At the same time thousands of men tried to get into the area behind the nobles' wagons and tents. They were pushing and cursing in the dark, some fell into the river, few drowned, and after they had managed to get across, they found themselves on a slushing wet floodplain among thousands of men just like them, loitering here and there and wondering what was going on. From the viewpoint of the king and his commanders this was an excellent place to camp. Wide open land in front, coming battle field of their choice they believed, and protected from both sides by a river. Bannockburn in the south and Pellstream in the north. What they did not see was that the area behind them was almost a swamp, marshy bog, and that it had not enough room for the army. More and more men came in to that area and more more tightly they were packed up. These men did not get sleep, they did not get food and they could not light fires because the soil was wet and there was no wood. Disaster was beginning to form, right behind the king's position. Then there were also the events of the day. Rank and file had seen the empty horses, they had heard the rumours and they had also heard the official version announced by the heralds. There had been a little skirmish, a small insignificant touch with the enemy, nothing more. And yet every man in the army realised that those rubbish Scots had given a beating to the cream of the army. They had beaten the knights, best trained and equipped warriors in the world. Many men dozed off nervously, some could not sleep at all. Some were so exhausted that they slept in the muddy and soggy ground in spite of the wet and mosquitoes. On the Scottish side there was a slight possibility for optimism. The had bested the feared English knights on two fights and during the night Sir Alexander Seton, a Scotsman who had been in the English army, appeared on the Scottish camp with some good news. Seton told Bruce and his commanders about the difficulties the English were having out on the carse, how tightly packed they were, about the wet ground, hunger among the rank and file and how the English nobles were still not believing that they were in trouble at all. It was sweet music to the ears of Robert the Bruce.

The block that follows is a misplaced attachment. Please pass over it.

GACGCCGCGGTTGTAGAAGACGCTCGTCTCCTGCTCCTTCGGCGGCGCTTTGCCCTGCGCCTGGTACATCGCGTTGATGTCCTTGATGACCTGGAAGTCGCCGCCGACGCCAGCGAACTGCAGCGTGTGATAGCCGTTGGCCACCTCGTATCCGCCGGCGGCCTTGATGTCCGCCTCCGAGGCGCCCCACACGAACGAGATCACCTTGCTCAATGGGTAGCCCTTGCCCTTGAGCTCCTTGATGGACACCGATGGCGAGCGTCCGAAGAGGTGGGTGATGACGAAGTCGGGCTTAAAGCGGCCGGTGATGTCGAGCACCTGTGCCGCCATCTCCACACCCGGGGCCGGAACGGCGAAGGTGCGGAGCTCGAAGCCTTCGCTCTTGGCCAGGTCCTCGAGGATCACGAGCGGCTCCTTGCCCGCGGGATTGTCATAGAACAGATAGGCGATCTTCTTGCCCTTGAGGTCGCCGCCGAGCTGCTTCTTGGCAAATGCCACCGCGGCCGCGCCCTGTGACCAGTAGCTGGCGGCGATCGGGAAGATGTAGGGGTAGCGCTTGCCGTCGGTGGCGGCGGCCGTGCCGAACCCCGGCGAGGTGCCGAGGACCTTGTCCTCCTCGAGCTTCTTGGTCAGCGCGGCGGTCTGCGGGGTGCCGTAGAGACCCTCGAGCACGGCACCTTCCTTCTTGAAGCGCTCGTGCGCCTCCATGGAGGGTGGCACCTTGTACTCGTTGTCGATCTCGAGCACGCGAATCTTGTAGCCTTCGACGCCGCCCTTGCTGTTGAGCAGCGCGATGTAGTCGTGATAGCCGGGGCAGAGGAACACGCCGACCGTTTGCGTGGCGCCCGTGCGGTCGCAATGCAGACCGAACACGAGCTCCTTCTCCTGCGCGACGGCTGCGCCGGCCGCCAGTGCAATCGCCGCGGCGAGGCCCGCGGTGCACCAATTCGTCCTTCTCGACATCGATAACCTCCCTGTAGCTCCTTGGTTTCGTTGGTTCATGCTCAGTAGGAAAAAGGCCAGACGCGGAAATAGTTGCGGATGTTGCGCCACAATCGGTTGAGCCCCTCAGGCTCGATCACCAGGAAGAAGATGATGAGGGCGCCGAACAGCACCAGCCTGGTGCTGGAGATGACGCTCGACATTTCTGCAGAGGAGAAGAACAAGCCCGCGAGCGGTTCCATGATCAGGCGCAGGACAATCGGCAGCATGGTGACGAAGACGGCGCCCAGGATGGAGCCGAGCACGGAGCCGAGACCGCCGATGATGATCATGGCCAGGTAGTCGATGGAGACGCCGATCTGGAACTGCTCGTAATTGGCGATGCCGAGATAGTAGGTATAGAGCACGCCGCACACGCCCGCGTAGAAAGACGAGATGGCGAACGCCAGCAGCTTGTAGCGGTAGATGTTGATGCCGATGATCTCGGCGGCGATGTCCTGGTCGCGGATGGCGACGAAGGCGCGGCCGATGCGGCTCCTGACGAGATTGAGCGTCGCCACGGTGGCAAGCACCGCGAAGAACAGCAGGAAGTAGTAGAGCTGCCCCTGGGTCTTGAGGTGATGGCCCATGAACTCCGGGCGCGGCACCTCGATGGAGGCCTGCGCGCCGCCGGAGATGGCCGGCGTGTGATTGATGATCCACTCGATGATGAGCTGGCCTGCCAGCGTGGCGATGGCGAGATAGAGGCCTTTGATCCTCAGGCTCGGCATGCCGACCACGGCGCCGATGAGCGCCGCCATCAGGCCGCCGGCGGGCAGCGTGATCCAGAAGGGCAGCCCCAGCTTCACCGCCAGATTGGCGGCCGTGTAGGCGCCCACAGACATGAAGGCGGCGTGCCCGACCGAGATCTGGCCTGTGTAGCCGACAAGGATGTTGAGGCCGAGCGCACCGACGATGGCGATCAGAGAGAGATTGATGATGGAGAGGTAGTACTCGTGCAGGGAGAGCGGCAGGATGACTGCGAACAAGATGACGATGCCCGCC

At the next dawn something odd happened. The Scots came out from the woods up on ridge and came down to the flat lands. The English could clearly see three schiltrons advancing across the open land. What they did not see was the schiltron of Robert the Bruce right behind these three or that one more schiltron was moving on the right of their position. The English did not understand that the enemy was going to close them in to the salient. There were some Scottish bowmen front of the formations but they did little damage since their short bows could not even reach the main English position. Some english archers moved out to counter their actions and for a while arrows flew back and forth on no man's land between the two armies. But all in all, the response of the English was very slow and almost apathetic. According to many writers, this was also Edward's fault. Not so. General alarm was not sounded. That was not his job. There were supposed to be guards to take care of that. His commanders and captains were supposed to be alert and ready for anything. They were not. Perhaps they simply overslept, or perhaps they were not that good at all.